Mar 31, 2013

Alzheimer's Claims Yet Another Brilliant Mind

I told myself her confusion was the result of some medication for back pain. I did not want to admit that one of the kindest, smartest people I had ever met might be slipping away.


By Max Wallack
Alzheimer's Reading Room

Alzheimer's disease
Yet another person I really care about has become affected by Alzheimer’s disease.

Although not a blood relative, this person has had a profound influence on my life since I was four years old.

I have considered her my primarily role model. She was the one that taught me that each person has gifts that can benefit society, and with those gifts comes an obligation to make this world a better place.

We only had the opportunity to spend time together about a half dozen times over the past decade, but we have maintained close contact through email. She is someone whose advice I knew I could always rely on.

The last time we were together, I knew something was not right. But, even though I have had so much experience with Alzheimer’s disease, I was in denial about what I saw.

I told myself her confusion was the result of some medication for back pain. I did not want to admit that one of the kindest, smartest people I had ever met might be slipping away. After all, she was still her cheerful, positive, loving self. We talked about her pets, and she smiled and told me about her beloved dogs, two Great Danes.

She was very aware that I am devoting my life to confronting Alzheimer’s disease on every level. I knew that her dad had passed away from the disease. I told her that everything I accomplish in my life is really her accomplishment because she made me understand, when I was still very young, that it is my responsibility to pursue my passion and help others.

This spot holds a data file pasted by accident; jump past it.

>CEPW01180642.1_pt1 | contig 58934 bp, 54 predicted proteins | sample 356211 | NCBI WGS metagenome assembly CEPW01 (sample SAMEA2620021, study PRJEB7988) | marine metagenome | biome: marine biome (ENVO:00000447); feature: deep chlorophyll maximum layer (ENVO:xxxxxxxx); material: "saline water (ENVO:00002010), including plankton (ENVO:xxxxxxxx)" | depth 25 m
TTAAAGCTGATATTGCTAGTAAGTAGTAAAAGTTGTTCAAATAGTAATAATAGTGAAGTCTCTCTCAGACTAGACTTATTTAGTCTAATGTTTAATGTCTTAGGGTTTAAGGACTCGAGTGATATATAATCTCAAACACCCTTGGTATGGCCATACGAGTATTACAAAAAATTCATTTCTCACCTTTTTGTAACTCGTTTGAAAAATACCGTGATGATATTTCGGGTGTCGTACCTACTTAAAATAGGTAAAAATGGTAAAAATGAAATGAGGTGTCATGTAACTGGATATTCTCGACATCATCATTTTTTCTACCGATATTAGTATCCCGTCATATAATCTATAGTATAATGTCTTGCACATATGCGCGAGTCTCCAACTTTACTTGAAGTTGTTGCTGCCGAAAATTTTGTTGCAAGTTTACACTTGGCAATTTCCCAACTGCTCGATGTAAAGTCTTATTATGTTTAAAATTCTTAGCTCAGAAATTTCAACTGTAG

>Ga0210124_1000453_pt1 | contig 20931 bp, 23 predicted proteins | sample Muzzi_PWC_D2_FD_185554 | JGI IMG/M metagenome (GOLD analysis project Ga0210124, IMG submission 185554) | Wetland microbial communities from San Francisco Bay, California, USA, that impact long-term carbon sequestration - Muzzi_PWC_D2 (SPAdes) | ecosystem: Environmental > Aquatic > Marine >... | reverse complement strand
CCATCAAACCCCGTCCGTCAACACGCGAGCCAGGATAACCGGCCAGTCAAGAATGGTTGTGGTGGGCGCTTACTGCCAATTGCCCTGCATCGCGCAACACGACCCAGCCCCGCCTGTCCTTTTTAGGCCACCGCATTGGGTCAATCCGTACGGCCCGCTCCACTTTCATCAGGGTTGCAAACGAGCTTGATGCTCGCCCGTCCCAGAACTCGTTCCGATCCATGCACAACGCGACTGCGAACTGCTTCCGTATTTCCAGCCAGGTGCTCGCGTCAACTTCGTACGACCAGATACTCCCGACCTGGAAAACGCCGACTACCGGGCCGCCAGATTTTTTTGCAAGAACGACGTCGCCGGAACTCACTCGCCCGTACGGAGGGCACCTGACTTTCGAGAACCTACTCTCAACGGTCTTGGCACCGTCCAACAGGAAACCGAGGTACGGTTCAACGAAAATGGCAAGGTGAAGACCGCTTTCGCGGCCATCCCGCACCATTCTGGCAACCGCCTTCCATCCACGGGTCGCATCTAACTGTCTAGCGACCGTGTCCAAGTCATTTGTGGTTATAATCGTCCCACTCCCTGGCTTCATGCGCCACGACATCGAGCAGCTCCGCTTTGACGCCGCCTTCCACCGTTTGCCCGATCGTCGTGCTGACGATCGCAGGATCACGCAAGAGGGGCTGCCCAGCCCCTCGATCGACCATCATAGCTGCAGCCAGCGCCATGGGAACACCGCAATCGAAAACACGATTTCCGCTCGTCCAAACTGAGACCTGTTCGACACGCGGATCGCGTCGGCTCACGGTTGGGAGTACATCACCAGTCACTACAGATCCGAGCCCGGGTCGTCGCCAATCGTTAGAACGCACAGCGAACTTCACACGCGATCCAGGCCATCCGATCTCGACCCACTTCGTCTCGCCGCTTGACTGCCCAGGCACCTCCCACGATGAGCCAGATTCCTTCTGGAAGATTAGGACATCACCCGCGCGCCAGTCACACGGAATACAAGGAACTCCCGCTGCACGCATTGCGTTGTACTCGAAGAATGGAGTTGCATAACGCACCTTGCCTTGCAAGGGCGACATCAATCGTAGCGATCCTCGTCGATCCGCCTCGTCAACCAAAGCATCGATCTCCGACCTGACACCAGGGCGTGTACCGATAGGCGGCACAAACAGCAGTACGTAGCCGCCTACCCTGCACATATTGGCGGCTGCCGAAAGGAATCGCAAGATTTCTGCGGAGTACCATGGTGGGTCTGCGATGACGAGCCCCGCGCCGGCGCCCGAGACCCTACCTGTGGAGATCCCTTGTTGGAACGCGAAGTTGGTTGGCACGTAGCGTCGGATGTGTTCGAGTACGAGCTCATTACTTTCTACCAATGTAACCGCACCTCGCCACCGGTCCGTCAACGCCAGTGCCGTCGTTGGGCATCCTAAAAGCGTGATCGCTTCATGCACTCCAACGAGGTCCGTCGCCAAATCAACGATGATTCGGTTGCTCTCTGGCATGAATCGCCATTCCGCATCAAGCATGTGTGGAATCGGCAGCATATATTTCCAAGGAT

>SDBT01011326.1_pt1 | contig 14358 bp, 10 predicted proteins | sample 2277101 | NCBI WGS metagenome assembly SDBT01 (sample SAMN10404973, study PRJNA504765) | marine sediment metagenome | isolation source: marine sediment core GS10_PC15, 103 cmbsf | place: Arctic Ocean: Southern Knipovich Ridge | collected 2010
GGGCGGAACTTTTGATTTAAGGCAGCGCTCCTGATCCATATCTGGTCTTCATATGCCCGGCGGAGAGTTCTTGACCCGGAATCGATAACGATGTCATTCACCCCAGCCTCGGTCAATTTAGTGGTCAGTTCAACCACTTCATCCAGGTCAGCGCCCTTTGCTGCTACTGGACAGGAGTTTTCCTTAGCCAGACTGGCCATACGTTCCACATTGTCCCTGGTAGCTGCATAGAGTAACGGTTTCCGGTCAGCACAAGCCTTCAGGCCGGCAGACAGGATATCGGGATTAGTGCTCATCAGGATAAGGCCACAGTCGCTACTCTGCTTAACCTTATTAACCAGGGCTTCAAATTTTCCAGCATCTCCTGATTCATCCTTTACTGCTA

I remember our departing hug the last time we were together, about eight months ago.

I was glad we had some time together, but I had a sinking feeling that it was our goodbye. Just this weekend, I learned that she has progressed to Stage 6 of Alzheimer’s disease.

 It hurts. Alzheimer’s steals yet another brilliant and kind mind.

I will fight you, Alzheimer’s disease.

I will keep working to make a difference in the silently growing underwater tsunami that is about to rise up and engulf our society.

Max Wallack
Max Wallack is a student at Boston University and a Research Intern in the Molecular Psychiatry and Aging Laboratory in the Department of Pharmacology and Experimental Therapeutics at Boston University School of Medicine.  His great grandmother, Gertrude, suffered from Alzheimer's disease. Max is the founder of  PUZZLES TO REMEMBER. PTR is a project that provides puzzles to nursing homes and veterans institutions that care for Alzheimer's and dementia patients.

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